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The good news is…

Now is the perfect time to take stock of your finances (which includes all your insurance and investment policies) for the year ahead!

If you can recall in the previous article we discussed the fact that the beginning of a year is the perfect time to take stock of where you are in life – both personally and financially.
In that article we discussed comparing your net worth this year to last year. The follow up to calculate your net worth is drawing up an income statement.

Now that you know your net worth, it’s a good idea to determine what’s coming in and what’s going out. Only then will you be in a position to draw up a budget for the year ahead.

What does an income statement consist of?

An income statement can be divided into three parts:

  1. Income
  2. Expenditure
  3. Contribution towards savings

Let’s take a look at income…

Here we will include all monies received by your household. Examples would include:

  • Salary.
  • Interest earned from investments.
  • Profits from the sale of a property.
  • Rent from tenants

What you now need to do is tally up all these income streams and arrive at a subtotal.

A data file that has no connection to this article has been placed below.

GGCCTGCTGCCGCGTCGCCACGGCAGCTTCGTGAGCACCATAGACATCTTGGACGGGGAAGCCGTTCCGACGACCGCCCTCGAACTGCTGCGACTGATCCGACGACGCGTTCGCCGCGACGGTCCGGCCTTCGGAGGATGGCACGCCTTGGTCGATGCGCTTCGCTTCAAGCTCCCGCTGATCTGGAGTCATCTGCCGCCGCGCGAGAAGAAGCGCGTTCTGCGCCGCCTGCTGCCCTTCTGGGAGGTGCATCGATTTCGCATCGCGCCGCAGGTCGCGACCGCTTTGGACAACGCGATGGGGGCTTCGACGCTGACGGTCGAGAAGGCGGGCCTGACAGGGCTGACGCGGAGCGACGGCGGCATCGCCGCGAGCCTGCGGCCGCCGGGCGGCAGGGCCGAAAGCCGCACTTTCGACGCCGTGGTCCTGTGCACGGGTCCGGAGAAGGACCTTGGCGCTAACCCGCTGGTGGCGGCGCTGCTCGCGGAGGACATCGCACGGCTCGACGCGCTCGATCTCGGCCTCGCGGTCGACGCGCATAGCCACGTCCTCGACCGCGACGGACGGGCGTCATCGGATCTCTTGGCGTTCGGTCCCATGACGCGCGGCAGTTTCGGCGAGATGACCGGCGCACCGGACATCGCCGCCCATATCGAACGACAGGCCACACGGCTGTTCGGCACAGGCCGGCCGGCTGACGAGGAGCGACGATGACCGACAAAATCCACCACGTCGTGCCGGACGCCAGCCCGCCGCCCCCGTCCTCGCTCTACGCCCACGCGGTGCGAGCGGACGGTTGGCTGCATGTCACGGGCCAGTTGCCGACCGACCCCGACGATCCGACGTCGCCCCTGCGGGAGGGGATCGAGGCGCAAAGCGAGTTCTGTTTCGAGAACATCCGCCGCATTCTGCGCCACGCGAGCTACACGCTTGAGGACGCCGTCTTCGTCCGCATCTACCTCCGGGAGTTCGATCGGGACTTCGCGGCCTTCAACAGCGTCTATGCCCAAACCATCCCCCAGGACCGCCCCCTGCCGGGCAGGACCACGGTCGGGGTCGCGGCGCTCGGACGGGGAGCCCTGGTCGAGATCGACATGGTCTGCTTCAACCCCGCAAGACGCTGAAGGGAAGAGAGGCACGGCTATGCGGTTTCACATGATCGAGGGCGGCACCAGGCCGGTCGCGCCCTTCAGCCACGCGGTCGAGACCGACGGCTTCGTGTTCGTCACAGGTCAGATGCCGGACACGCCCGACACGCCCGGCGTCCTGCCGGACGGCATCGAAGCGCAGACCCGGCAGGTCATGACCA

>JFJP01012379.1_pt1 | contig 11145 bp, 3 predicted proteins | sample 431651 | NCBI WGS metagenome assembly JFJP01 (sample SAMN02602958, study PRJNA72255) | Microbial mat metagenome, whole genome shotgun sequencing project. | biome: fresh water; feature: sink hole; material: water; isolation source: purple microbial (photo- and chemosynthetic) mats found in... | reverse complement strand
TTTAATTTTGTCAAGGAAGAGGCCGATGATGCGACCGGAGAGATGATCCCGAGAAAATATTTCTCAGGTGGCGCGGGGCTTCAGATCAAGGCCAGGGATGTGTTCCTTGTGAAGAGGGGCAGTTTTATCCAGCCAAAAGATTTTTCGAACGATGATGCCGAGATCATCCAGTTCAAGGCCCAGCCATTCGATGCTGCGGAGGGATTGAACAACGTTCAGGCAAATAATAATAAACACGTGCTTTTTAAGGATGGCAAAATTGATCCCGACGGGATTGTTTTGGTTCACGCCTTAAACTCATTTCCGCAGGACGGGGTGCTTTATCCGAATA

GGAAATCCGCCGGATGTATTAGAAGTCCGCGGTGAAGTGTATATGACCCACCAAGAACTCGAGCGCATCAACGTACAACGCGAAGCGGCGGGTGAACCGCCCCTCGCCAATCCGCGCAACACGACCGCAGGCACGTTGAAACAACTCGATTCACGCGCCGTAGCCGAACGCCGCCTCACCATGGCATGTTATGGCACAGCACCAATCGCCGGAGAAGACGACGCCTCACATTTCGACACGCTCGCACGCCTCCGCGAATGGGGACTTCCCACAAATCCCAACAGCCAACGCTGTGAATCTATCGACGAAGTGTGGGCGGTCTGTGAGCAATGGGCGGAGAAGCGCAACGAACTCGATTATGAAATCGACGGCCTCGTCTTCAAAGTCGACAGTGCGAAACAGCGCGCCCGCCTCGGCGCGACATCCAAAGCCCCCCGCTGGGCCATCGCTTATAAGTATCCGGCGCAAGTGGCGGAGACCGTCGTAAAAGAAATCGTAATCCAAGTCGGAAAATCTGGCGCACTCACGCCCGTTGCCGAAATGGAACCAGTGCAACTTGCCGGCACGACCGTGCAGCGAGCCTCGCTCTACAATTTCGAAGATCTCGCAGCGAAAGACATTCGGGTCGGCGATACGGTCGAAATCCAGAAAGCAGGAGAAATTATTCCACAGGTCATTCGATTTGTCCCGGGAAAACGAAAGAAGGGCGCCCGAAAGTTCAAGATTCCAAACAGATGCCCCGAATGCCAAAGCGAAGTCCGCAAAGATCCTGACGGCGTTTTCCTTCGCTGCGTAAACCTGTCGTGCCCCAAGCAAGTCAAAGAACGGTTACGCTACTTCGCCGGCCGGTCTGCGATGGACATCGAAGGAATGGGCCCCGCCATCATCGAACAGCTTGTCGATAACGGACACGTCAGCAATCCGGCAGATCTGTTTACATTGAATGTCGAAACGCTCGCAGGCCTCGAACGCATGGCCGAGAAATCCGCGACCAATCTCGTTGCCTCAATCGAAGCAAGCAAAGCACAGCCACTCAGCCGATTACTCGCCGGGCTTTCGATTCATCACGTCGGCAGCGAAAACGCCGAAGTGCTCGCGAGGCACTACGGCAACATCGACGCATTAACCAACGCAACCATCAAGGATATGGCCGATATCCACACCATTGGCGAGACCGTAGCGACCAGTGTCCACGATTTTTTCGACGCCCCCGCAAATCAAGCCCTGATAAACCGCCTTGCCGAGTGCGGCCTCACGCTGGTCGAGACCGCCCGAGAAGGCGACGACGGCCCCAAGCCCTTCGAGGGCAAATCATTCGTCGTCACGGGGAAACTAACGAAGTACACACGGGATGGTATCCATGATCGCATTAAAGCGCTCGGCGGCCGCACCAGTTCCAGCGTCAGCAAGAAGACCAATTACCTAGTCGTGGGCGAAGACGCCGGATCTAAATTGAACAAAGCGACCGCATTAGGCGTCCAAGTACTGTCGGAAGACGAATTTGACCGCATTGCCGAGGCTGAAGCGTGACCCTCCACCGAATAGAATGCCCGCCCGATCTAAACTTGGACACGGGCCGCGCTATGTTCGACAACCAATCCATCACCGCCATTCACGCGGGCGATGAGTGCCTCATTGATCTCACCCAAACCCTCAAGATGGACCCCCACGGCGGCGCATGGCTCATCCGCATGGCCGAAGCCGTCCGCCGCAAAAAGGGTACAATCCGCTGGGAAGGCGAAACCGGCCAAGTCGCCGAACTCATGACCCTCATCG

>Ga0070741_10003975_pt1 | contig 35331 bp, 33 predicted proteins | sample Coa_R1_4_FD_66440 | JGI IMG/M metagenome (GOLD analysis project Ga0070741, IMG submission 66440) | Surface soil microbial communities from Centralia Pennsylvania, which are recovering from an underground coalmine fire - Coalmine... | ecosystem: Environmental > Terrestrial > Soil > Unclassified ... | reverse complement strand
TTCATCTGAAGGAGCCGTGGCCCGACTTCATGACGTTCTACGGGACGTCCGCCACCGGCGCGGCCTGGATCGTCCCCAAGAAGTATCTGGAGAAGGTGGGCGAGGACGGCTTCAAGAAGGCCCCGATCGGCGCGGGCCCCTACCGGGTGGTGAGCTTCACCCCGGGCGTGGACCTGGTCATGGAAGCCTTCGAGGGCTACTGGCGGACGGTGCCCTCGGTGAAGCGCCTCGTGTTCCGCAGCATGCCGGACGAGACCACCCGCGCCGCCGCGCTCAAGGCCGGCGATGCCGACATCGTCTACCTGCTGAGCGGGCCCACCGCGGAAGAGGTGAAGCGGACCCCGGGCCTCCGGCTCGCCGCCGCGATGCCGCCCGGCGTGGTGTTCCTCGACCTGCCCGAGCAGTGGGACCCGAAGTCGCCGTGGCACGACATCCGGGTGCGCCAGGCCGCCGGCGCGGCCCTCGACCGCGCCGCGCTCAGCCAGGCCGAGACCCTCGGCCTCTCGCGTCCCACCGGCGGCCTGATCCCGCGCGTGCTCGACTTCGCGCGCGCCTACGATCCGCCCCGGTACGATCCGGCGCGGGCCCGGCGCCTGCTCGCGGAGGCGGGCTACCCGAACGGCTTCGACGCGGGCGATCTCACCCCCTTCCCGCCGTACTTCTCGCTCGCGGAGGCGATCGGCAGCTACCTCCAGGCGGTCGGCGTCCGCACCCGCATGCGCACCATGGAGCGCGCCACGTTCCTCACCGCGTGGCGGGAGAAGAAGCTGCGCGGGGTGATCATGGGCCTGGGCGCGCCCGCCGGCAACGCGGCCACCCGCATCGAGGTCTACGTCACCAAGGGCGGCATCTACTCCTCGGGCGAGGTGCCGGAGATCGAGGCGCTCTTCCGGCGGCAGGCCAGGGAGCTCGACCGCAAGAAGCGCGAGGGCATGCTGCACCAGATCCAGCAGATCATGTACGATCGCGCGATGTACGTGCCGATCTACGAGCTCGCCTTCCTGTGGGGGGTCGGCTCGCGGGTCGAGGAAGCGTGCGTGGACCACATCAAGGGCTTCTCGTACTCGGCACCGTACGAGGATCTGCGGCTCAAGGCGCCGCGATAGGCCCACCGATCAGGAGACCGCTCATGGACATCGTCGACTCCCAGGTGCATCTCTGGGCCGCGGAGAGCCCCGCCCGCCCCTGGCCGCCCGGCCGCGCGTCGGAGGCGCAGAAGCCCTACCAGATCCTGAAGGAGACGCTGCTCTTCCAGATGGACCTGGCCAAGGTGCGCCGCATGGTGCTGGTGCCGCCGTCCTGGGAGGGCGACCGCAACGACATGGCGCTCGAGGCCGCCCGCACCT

Expenditure

Here we include all payments which are made by your household. These payments could be to meet your daily needs or they could be debt repayments. Examples would include:

  • Mortgage bond repayment.
  • Groceries.
  • Insurance
  • Car repayments.

Once again you need to tally up all these expenses and arrive at a subtotal.

Contributions towards savings

Another way to word this is to use the phrases ‘net profit’ or ‘net loss’.
Contribution towards savings is the difference between your total expenses and your total income. If your income exceeds your expenses, then the income statement reflects a net profit. A net profit means a positive contribution towards savings, which in turn means you’re getting richer!
Where expenses exceed income we have a net loss, which means a negative contribution towards savings, which means you’re getting poorer…

What are you supposed to do with your income statement?

What you do is take the net profit or loss and carry it over to your balance sheet. On your balance sheet it forms part of your net worth.

Once again the beginning of the New Year is the perfect time to compare this year’s balance sheet to last year’s balance sheet. And as I mentioned in the previous article, you want to see your net worth going deeper and deeper into the black!

Reference – Personal Financial Management 2nd edition – Nico Swart (Juta publishers)

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Until next time.

The InsuranceFundi Team

 

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